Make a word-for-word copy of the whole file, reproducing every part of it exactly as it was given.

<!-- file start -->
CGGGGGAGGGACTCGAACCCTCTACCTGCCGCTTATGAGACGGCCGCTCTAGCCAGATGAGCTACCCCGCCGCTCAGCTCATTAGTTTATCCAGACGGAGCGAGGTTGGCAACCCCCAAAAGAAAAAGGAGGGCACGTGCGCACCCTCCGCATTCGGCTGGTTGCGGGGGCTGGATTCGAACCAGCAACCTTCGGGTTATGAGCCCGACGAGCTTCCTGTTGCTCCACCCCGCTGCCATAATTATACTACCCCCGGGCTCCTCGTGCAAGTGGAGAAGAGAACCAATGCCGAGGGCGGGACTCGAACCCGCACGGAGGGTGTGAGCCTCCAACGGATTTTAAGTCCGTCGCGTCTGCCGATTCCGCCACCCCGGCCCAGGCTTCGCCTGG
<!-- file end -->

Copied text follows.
CGGGGGAGGGACTCGAACCCTCTACCTGCCGCTTATGAGACGGCCGCTCTAGCCAGATGAGCTACCCCGCCGCTCAGCTCATTAGTTTATCCAGACGGAGCGAGGTTGGCAACCCCCAAAAGAAAAAGGAGGGCACGTGCGCACCCTCCGCATTCGGCTGGTTGCGGGGGCTGGATTCGAACCAGCAACCTTCGGGTTATGAGCCCGACGAGCTTCCTGTTGCTCCACCCCGCTGCCATAATTATACTACCCCCGGGCTCCTCGTGCAAGTGGAGAAGAGAACCAATGCCGAGGGCGGGACTCGAACCCGCACGGAGGGTGTGAGCCTCCAACGGATTTTAAGTCCGTCGCGTCTGCCGATTCCGCCACCCCGGCCCAGGCTTCGCCTGG